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Decline in sports-related sudden cardiac death linked with rise in bystander resuscitation

Cardiac Arrest
Physical Inactivity and Exercise

Paris, France – 2 Sept 2019: Fewer sports-related sudden cardiac arrest victims die nowadays, a trend linked with increased bystander cardiopulmonary resuscitation (CPR), reports a study presented today at ESC Congress 2019 together with the World Congress of Cardiology. (1) The late breaking study also found that the incidence of sudden cardiac arrest during sports has not changed over the last decade.

Sudden cardiac arrest is lethal within minutes if left untreated and rapid initiation of CPR improves survival. Pre-participation screening of athletes aims to identify those at high risk and potentially exclude them from sports, with the ultimate goal of reducing the incidence of sudden cardiac arrest. In most cases, decisions on who to screen are made by international sporting bodies rather than national healthcare systems. (2)

“In our study, bystander CPR was associated with a nearly eight times greater likelihood of sudden cardiac arrest victims surviving to hospital discharge,” said principal investigator Professor Xavier Jouven of the Paris-Sudden Death Expertise Centre. “Failure to reduce the incidence of sports-related sudden cardiac arrest is disappointing and questions the efficacy of screening programmes.”

Prof Jouven said: “This study was done to assess trends in incidence and survival of sports-related sudden cardiac arrest. We initially expected both a decrease in incidence due to screening programmes and an increase in survival due to CPR.”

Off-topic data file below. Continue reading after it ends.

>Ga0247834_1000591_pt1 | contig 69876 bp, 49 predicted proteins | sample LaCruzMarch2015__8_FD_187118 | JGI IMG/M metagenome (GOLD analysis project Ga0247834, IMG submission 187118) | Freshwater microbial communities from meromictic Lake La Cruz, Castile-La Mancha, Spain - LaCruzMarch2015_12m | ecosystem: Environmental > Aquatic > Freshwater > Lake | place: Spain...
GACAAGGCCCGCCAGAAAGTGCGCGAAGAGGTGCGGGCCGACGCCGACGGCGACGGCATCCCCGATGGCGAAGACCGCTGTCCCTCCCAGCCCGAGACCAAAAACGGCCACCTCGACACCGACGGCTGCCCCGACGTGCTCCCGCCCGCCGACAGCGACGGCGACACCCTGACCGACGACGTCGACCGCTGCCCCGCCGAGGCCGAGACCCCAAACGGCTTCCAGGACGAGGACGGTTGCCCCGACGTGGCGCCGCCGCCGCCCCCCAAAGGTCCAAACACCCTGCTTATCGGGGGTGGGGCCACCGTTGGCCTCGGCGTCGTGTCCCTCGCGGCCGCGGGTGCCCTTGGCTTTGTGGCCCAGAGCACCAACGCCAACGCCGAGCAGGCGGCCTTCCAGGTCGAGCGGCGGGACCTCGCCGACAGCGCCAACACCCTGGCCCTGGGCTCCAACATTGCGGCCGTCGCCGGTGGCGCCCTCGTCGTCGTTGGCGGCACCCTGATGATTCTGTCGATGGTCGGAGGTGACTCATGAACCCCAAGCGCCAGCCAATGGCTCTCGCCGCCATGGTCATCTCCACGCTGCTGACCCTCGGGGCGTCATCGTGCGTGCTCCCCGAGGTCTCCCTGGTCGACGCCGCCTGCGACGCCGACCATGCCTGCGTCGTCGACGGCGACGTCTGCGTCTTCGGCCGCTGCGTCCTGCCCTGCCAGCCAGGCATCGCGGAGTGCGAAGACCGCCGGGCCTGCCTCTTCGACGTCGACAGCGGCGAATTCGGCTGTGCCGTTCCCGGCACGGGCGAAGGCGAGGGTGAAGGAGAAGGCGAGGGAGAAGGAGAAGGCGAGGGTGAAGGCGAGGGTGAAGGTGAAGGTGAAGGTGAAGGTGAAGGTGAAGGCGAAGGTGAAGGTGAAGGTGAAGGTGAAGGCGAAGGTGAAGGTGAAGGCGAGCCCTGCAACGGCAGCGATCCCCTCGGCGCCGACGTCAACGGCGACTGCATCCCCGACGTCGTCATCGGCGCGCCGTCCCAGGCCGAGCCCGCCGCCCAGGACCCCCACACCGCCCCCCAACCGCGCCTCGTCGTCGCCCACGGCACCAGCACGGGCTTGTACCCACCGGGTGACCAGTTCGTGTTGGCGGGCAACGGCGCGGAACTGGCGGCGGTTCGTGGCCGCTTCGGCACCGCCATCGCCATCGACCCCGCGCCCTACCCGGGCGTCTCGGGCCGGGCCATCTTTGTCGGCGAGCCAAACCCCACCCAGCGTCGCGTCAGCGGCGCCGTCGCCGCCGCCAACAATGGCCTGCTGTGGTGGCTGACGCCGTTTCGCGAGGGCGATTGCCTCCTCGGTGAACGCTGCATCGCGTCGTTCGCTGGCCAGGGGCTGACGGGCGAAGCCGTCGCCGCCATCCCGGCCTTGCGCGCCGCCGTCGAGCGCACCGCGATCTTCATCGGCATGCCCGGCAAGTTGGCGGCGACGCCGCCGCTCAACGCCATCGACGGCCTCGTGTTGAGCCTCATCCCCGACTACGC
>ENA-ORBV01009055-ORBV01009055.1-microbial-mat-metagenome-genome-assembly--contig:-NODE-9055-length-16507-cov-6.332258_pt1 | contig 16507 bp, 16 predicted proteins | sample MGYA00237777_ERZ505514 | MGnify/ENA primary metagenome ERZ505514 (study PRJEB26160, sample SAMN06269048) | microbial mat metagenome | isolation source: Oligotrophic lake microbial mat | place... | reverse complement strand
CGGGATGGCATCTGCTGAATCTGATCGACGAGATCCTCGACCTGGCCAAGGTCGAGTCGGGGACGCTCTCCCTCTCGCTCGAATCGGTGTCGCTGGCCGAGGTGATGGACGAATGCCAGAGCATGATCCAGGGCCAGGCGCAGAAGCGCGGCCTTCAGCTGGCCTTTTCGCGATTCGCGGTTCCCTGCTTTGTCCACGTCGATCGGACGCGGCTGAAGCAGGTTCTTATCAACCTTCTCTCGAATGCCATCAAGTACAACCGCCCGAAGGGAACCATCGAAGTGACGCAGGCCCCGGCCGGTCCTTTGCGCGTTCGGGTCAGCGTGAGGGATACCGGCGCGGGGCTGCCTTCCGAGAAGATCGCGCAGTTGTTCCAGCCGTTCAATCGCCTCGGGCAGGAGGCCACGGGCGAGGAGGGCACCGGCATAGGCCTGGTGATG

The analysis was conducted using two prospective registries carried out by the Paris-Sudden Death Expertise Centre. All sudden cardiac arrests occurring during or immediately after competitive and amateur sports in Paris and the surrounding suburbs were recorded in 2005 to 2010 and 2011 to 2016.

There were 158 sports-related sudden cardiac arrests in 2005 to 2010, and 162 in 2011 to 2016. Incidence remained stable across the two periods, at around 6.9 cases per million inhabitants of Paris and the surrounding suburbs per year. There were no significant differences between time periods in average age (49 to 52 years), proportion of men (94% to 96%), and prevalence of previously known heart disease (14% to 17%).

Bystander CPR was significantly more common in 2011 to 2016 (81%) compared to 2005 to 2010 (46%). Automated external defibrillator (AED) use was significantly more frequent in the later period (11.9%) compared to the earlier one (1.3%).

The overall survival rate of athletes with cardiac arrest increased by two-thirds, from 20% in the earlier survey to 60% in later survey.

Survival rates to hospital admission and discharge were significantly higher in the later period. In 2011 to 2016, 85% of patients survived to hospital admission compared to the 51% in 2005 to 2010. The corresponding rates of survival to hospital discharge were 43% versus 26%, respectively. In-hospital mortality remained stable at around 51%. The overall burden of death due to sports-related sudden cardiac arrest decreased from 4.3 to 3.4 deaths per million inhabitants per year.